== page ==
In 1975 at the end of his EVVAU graduaction in Yeysk Timur Apakidze got appointed, with the rank of lieutenant, pilot of the 846th Separate Guards Naval Attack Aviation Regiment named "VP Chkalov" of the Baltic Fleet. By 1983 already promoted to major he acted as deputy commander for the same regiment's flight training. During that appointment he introduced hand-to hand combat training for pilots convinced that warriors without a weapon should know how to defend themselves if the situation was given. In 1986 after graduating from th Grechkov Naval Academy he was sent to the city of Nikolayev as commander of the 100th Fighter Regiment and educated himself on shipborne aviation techniques in the "Center of Naval Aviation". From the late 1980s to the early 1990s he was considered the best Soviet then Russian fighter pilot, being the first one who would land a Su-27K (Su-33) on deck of the aircraft carrier Admiral Kuznetsov on September 26, 1991. During the same day he performed another three landing manoeuvre and afterwards also successfully tested the same manoeuvres at night and under difficult weather conditions, practically becoming founder of the modern Russian naval aviation. Prior to that Apakidze had lost one of the first aircraft of the series, codenamed "T-10K-8" due to control malfunctions. He survived the incident by ejecting but repeatedly stated that he could not forgive himself for not having saved the fighter.[2]

At the time of the collapse of the Soviet Union in 1991, Colonel T.A.Apakidze served as chief of air combat and tactical training for naval aviation in Saki, Crimea. Refusing to take the oath of Ukraine and also rejecting an offer from the reestablished Republic of Georgia to head its airforce reportedly saying "Swear only once", he flew with his regiment to Severomorsk, Russia taking the regimental color with him. In 1992 he got appointed commander of Russia's only naval fighter regiment, the 279th (Severomorsk-3). Serving from March 1993 as deputy commander and from November 1994 actual commander of the 57th Mixed Air Division of the Northern Fleet Timur Avtandilovich Apakidze got awarded the title Hero of the Russian Federation special distinction "Gold Star" by the president on 17 August 1995 for the development of efficient carrier based education and training programs and his daring numerous experimental flight tests with the Su-33. Later the same year division commander Apakidze left with heavy aircraft cruiser Kuznetsov for the Mediterranean Sea for combat duty. During that campaign which ended in March 1996 his pilots performed 2,500 landing manoeuvres. The commander himself sat up to seven times a day giving example to others. Despite these impressive efforts and successful results, the activity and intensity of flights was heavily decreased from then on. Furthermore the only Russian aircraft carrier would move out at sea for only two or three weeks manoeuvre training a year until such activities were ceased completely. Shipborne fighter jets numbered no more than 15 at a time. However it was due to his commitment that the Admiral Kuznetsov wasn't scrapped like other Soviet vessels as the result of decisive financial cuts in the military, especially the navy. In 1997 Major General Apakidze started teaching the so-called "Pugachev's Cobra" and "Bell" to his subordinates who then would teach their students. However it didn't work out for the long run since those techniques are considered non-conventional and not provided by any regulations and therefore not being implemented as a standard drill for Russian fighter pilots. From the only five pilots in the world who had the Pugachev's Cobra mastered, Apakidze was one of them. In 1998 general Apakidze was sent for studies in the Military Academy of the General Staff of the Armed Forces of Russia and in 2001 acted as deputy commander of the Naval Aviation training program. Despite being a senior officer and already tasked with important business he never stopped flying. He had flown 3850 hours with 13 different aircraft and performed 283 deck landings on an aircraft carrier. Not a single pilot perished under his command or during his service.[3]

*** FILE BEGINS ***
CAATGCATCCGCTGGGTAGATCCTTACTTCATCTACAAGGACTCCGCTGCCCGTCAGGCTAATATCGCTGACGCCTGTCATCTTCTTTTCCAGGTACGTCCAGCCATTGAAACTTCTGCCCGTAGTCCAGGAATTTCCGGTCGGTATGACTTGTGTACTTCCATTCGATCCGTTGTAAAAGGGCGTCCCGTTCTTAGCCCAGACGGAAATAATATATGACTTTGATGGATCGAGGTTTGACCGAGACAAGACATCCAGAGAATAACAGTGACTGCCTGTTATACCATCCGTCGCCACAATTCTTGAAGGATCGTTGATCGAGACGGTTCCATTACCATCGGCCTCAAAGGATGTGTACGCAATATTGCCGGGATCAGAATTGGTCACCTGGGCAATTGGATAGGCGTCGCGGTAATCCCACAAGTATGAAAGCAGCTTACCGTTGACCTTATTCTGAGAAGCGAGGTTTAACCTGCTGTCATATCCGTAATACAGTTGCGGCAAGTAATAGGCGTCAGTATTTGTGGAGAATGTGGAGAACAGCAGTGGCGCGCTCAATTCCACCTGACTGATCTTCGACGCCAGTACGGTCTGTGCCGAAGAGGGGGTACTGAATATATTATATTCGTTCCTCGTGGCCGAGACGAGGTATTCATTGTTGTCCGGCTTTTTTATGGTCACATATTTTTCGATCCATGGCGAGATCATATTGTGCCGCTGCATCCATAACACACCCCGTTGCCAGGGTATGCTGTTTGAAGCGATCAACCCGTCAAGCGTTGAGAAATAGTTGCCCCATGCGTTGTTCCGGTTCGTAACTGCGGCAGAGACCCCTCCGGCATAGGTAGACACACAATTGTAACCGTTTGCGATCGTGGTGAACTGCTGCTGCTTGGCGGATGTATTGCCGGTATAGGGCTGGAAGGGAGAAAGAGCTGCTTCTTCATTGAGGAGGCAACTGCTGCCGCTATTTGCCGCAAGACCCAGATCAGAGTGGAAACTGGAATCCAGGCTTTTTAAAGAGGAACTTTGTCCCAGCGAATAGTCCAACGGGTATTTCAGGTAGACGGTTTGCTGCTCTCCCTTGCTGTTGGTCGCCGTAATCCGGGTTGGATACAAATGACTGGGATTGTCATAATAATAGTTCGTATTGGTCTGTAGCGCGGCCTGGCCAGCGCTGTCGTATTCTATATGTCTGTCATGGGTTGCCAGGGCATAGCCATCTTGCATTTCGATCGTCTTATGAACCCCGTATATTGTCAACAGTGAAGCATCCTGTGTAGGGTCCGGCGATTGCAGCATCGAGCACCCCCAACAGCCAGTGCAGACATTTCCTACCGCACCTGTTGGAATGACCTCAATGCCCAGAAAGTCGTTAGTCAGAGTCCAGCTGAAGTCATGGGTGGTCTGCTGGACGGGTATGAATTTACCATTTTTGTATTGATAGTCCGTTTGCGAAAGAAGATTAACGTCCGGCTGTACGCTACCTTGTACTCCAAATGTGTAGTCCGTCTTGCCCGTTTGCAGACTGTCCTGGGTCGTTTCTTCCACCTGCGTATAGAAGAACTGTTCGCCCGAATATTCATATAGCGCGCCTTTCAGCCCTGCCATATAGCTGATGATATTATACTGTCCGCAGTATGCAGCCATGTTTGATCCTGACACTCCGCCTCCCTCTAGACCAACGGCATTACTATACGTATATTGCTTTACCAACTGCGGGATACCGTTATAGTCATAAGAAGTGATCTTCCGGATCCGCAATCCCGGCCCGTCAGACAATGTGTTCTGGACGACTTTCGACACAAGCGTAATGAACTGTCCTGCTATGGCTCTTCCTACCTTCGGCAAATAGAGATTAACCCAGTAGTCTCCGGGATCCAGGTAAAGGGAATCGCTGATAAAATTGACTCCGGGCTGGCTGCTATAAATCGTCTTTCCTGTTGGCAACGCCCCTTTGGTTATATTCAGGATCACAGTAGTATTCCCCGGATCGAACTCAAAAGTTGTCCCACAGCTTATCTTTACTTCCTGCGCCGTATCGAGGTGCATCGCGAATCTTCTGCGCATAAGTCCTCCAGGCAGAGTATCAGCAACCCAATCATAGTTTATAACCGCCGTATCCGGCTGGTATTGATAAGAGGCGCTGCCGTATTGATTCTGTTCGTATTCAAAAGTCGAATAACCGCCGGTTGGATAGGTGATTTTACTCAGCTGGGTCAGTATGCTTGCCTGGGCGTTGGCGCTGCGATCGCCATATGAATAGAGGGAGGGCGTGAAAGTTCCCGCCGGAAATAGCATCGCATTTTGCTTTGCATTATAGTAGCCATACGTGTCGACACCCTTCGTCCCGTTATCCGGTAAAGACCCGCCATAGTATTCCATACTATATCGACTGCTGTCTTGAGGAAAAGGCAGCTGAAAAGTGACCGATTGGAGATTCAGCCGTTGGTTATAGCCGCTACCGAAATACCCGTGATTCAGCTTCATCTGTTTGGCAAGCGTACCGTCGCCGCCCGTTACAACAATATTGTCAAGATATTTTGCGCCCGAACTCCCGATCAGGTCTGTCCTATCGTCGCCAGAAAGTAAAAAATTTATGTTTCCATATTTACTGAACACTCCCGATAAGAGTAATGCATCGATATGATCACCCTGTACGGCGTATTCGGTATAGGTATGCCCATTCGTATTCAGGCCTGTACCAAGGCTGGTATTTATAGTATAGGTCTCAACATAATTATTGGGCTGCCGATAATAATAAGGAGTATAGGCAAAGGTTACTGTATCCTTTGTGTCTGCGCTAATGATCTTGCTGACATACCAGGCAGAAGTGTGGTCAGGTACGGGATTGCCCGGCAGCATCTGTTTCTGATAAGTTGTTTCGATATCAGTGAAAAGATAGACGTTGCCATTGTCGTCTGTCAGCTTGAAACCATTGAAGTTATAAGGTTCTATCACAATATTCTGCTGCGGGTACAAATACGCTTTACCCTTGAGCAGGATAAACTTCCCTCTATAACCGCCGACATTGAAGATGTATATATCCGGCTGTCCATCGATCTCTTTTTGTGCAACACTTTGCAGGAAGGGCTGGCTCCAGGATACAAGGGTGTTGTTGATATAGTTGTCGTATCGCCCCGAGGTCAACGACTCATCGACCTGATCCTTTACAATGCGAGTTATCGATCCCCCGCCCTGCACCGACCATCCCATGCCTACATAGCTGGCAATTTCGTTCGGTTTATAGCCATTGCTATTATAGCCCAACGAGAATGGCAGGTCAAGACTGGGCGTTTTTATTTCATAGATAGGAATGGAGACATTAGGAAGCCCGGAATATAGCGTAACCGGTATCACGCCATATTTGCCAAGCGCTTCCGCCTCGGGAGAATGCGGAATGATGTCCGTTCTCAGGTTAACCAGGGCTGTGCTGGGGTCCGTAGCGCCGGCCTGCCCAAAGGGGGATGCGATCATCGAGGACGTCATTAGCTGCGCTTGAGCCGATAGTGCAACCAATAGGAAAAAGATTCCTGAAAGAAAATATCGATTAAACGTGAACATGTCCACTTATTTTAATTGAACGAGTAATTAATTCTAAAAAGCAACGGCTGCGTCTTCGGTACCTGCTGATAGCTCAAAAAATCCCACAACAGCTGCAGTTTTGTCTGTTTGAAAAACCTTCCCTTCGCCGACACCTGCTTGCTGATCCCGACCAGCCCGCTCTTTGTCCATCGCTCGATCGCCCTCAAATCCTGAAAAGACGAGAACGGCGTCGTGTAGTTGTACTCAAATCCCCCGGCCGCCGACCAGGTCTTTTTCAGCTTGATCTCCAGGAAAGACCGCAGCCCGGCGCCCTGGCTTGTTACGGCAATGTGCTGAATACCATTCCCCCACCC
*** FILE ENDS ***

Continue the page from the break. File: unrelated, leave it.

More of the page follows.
Airshow accident and death[edit]

A bust in honor of Timur Apakidze

On July 17, 2001 during an air festival in honor of the 85th anniversary of Russian Naval Aviation, Maj. Gen. Apakidze's Su-33 crashed while performing manoeuvres. At first, the show went as planned but when Apakidze made a complex manoeuvre he reported experiencing sudden technical difficulties and from the ground it could be seen that the plane was out of control. He did not eject despite receiving the command twice. Trying to fly away from the populated area, he aimed for the landing strip in an apparent effort to save the aircraft. Unfortunately it wasn't enough from the last three kilometers to the runway. In a collision with the ground he ejected from the cockpit and suffered multiple fractures. On the way to the hospital Apakidze died. He is buried at the Troyekurovskoye Cemetery in Moscow (section 4). Busts and plaques were made in his honor/[4]

Honours and awards[edit]

References[edit]